Until the Pink Episode.  Which starts off typically, but then goes off the rails completely for a moment, in a way that will have you questioning your own sanity and the show’s entire premise.  Watch this to the 1:49 mark and then pause it:

You see what I mean here?  The weird look on Duck’s face, the creepy bells, the sudden horrified silence of the narrator as the show implies that Sarah is about to  carve her own heart out to make sure she’s as pink on the inside as she is on the outside?  It’s the most WTF moment of any kids’ TV show I’ve ever seen.

The show is, uh, not normally like that.  But that’s what got it reviewed.  Because it ain’t a kids’ show until somebody’s threatening to disembowel themselves, right?

Two thumbs up, but one of them is severed.

On the Transcendent Joy of Parenting

cb92ef0cef493f0a4f5530c506dbc8373aaea16bc8426a590859ca5e1a94ab1e_1.gifWoke up this morning to discover that Reddit had discovered the goddamn Snowpiercer post again, to the tune of 600 pageviews before I woke up and just shy of 2000 right now.  Went to work and Sold Hot Furn, as the phrase goes– and that’s really a thing people have suggested we do around where I work, believe it or not– and then grabbed the boy and swung by my parents’ place.  Mom had minor surgery yesterday and I wanted to check in on her.  She’s fine.  Dinner happened.  All was good.

Oh, and I spent a hundred and seventy dollars on a pillow, which is a thing that is possible and which I did and there will be a review of this pillow in the near future.

So.  Yeah.  Post-dinner, the boy and I headed home, and then I was confronted, in rapid succession, with:

  • The Crisis of I Left My Snuggly at Grandma’s, Yes, I Need It Now, We Need to Go Back
  • The Crisis of Why is McDonald’s Taking So Damn Long, Daddy, and the Reminder that I Could have Eaten at Grandma’s Like You Did is Not Assuaging Me Any
  • The Crisis of Two Skinned Knees in the Driveway
  • The Crisis of Why Isn’t There Any Pie Left, Yes, I Know I Have McDonald’s, But Now I Want Pie Because My Knees are Skinned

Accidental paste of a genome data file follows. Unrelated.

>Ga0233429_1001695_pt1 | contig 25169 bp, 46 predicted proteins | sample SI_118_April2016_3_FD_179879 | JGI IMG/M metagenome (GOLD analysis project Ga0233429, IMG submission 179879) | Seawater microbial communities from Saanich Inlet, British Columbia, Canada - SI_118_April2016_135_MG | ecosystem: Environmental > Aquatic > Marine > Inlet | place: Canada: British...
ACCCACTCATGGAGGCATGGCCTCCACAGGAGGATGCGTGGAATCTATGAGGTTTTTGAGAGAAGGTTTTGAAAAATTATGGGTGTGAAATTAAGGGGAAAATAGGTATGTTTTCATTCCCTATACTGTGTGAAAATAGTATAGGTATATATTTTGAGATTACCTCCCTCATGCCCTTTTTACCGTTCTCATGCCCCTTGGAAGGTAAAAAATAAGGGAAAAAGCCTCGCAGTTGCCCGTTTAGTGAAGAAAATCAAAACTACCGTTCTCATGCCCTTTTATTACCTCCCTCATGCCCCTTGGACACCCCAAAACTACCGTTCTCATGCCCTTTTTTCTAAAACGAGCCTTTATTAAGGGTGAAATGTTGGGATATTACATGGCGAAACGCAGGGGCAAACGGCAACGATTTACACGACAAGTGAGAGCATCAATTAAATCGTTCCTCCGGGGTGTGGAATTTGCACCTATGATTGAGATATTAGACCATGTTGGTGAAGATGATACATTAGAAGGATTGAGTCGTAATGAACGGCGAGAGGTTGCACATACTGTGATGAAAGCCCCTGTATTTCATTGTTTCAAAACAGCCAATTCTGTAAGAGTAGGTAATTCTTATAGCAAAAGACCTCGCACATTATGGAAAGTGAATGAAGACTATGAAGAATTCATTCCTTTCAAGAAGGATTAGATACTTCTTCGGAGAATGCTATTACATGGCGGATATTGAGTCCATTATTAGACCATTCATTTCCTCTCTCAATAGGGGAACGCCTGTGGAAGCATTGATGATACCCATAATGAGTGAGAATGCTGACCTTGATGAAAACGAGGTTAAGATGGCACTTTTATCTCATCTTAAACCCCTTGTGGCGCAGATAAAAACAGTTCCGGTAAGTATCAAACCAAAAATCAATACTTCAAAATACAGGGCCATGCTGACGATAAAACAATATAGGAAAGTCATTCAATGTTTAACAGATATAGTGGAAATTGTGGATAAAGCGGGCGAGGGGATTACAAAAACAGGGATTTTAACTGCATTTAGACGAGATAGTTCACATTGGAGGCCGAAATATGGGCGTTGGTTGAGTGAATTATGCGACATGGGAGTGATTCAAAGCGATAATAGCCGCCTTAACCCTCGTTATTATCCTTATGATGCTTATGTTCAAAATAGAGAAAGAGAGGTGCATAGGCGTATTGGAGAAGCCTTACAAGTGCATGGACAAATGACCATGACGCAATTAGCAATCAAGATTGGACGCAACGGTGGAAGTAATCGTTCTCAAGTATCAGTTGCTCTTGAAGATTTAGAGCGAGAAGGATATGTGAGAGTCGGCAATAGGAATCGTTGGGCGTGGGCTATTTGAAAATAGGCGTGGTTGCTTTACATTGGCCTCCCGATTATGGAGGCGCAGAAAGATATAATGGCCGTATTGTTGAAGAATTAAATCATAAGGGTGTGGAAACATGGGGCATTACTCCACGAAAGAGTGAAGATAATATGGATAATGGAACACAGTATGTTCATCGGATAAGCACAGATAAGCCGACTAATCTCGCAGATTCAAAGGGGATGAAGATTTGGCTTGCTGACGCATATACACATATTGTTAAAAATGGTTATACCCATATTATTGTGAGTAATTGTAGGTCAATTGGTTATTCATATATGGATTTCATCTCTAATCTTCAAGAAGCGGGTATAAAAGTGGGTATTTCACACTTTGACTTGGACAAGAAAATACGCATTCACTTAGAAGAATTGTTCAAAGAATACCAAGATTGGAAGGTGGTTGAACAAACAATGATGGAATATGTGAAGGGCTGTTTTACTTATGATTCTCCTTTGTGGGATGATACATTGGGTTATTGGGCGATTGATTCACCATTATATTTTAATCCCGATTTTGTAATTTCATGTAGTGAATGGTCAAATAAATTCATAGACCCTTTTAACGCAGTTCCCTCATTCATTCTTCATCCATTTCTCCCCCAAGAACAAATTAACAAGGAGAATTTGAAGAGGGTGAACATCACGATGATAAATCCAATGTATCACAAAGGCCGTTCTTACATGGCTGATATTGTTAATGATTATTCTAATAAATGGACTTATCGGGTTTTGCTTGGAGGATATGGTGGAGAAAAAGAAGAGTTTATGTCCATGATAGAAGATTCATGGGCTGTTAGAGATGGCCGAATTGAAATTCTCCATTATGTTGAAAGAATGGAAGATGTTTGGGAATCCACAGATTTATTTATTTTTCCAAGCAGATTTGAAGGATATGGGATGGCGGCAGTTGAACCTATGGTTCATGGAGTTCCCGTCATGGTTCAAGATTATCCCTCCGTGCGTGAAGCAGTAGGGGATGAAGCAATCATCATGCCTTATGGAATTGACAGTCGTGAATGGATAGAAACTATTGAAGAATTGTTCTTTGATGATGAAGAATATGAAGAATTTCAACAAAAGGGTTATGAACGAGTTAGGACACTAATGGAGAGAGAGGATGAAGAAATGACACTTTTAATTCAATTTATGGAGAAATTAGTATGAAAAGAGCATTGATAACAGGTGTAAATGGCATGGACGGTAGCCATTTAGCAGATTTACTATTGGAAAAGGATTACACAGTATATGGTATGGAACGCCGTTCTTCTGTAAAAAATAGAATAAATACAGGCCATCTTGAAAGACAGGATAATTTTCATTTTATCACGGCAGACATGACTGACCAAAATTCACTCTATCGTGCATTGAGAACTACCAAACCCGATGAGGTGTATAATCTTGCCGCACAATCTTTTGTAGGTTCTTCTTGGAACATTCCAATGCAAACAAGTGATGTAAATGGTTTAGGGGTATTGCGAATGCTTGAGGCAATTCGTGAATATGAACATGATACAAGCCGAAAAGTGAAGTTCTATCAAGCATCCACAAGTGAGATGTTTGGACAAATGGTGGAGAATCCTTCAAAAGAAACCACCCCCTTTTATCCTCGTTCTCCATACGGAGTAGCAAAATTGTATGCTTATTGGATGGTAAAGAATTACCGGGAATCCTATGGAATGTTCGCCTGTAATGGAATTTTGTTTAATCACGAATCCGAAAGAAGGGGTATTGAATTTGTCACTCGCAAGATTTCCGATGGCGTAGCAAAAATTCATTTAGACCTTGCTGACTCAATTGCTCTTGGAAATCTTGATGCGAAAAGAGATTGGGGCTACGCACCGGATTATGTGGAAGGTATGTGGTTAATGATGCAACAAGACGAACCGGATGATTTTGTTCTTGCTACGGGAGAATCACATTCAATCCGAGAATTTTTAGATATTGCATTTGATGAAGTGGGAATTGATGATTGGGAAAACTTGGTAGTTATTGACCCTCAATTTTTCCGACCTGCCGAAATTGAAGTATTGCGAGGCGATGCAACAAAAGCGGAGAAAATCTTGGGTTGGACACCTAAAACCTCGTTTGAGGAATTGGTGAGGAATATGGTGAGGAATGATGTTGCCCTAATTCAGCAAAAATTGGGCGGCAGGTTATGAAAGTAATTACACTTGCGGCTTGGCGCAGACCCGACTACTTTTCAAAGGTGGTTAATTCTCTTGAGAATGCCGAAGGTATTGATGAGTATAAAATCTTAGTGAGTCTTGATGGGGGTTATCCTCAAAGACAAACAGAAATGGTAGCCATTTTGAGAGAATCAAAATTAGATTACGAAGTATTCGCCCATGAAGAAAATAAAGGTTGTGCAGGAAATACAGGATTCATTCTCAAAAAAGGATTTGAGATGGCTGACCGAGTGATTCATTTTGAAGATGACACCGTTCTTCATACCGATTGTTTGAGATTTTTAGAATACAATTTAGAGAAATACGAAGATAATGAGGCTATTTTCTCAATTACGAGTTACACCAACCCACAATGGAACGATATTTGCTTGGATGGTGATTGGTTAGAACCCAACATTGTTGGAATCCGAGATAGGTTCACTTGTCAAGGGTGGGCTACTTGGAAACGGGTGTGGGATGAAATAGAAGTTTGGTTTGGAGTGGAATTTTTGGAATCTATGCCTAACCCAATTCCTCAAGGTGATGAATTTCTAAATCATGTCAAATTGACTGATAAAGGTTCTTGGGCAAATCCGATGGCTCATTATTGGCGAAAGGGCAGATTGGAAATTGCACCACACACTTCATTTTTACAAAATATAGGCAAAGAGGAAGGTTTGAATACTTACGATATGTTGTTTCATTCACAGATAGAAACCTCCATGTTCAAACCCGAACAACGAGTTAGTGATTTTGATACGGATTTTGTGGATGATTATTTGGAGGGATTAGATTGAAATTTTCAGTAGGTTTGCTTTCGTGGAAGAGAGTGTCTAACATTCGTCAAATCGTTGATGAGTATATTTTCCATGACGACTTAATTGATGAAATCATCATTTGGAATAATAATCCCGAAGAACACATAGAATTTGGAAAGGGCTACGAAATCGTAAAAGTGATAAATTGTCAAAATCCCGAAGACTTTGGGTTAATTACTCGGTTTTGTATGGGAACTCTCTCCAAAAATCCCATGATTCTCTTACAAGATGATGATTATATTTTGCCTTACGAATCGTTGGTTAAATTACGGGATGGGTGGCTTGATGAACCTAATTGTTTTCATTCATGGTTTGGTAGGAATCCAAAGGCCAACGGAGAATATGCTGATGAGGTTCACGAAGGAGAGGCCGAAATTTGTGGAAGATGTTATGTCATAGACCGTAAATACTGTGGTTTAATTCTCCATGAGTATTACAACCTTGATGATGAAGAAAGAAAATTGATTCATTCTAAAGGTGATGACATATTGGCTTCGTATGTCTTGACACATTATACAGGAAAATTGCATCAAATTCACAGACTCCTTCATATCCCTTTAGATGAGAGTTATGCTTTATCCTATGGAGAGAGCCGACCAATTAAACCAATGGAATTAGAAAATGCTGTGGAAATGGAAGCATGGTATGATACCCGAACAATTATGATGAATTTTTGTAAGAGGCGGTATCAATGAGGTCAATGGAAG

• The Crisis of These Appropriately Sized Band-Aids do not Feature Pictures of the Proper Cartoon Characters; I Want Four Smaller Ones Instead
  • The Crisis of What Does “Suck It Up, Buttercup” Mean, Daddy?
  • The Crisis of The Dog is Too Close to My Chicken Nuggets
  • The Crisis of Daddy’s iPad is Out of Battery Power
  • The Crisis of Why Isn’t Mommy Home to Deal With These Crises, Daddy, Your Relative Lack of Sympathy to Many of My Problems has been Noted.

Another eleven thousand steps today, by the way, and today was my half-day.

On hills, and the dying thereupon

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I watched The Force Awakens with my son for the first time a few weeks ago.  Since then we’ve watched it once or twice more and a curious pattern has arisen: every time, and I mean every God Damned time, Kylo Ren appears on screen, the boy asks who he is.

“Kylo Ren,” I say.

“Oh,” he says, then he waits until his next scene and asks again.  If he wasn’t four I’d be certain he was trolling me.  This has, lately, extended to toys as well; we were in Target the other day and he picked up a Ren figure and asked me who it was.

I generally walk into school with him at Hogwarts and escort him to his classroom; it’s not entirely necessary but he enjoys it and there’s no good reason not to do it.  After he drops off his stuff at his cubby there’s a plastic box he’s supposed to put his lunch and snack into and take with him to the classroom.  The kids have all decorated theirs with stickers, and I think the teachers use cubby-stickers for minor rewards.  He always shows me when he has a new sticker.  And the other day there was a Kylo Ren sticker on his mailbox.

“Look!” he says.  “It’s Skylo Ren!”

Kylo Ren,” I say.

“No,” he says.  “That’s Skylo Ren.”

I swear, you could hear my teeth grinding from the moon for a brief moment.

“It’s Kylo,” I said.  “It’s been Kylo every single time you’ve asked for weeks.  Which one of us can read, again?”

“Mrs. McGonagall says it’s Skylo,” he says, as if that settles the issue.  I think Mrs. McGonagall is the gym teacher, maybe?

“Mrs. McGonagall is wrong,” I say.  “His name is Kylo Ren.  K-Y-L-O.”

“Skylo,” he says.  He’s getting loud and insistent.  I drop it, until the next time I am with him in a store and see a Kylo Ren toy, at which point I force him to spell the name to me and, after doing so, he asks who the toy is.

I give up.


They have been studying birds in class, for what seems like weeks, and the boy has acquired a legitimately impressive store of facts about ornithology.  We are putting him to bed, and I walk into his bedroom as my wife is giving him a hug and he, in his way, is explaining to her that cowbirds put their eggs in the nests of other birds because they are lazy.

My wife is a biologist. I actually see her eyes twitch.

“Who told you that?” she says.

“Mrs. Dumbledore,” he says.  Mrs. Dumbledore is actually his teacher.

“That’s not quite true,” she says.  “It’s actually an evolutionary strategy–”

He interrupts.  “Lazy!”

There is another twitch.

I watch my wife be dragged unwillingly down a road where she actually uses the phrase brood parasitism in a conversation with a four-year-old.  There is a large smile on my face, and eventually the boy wins again.  Okay.  Fine.  Skylo Ren.  Lazy cowbirds.

We give up.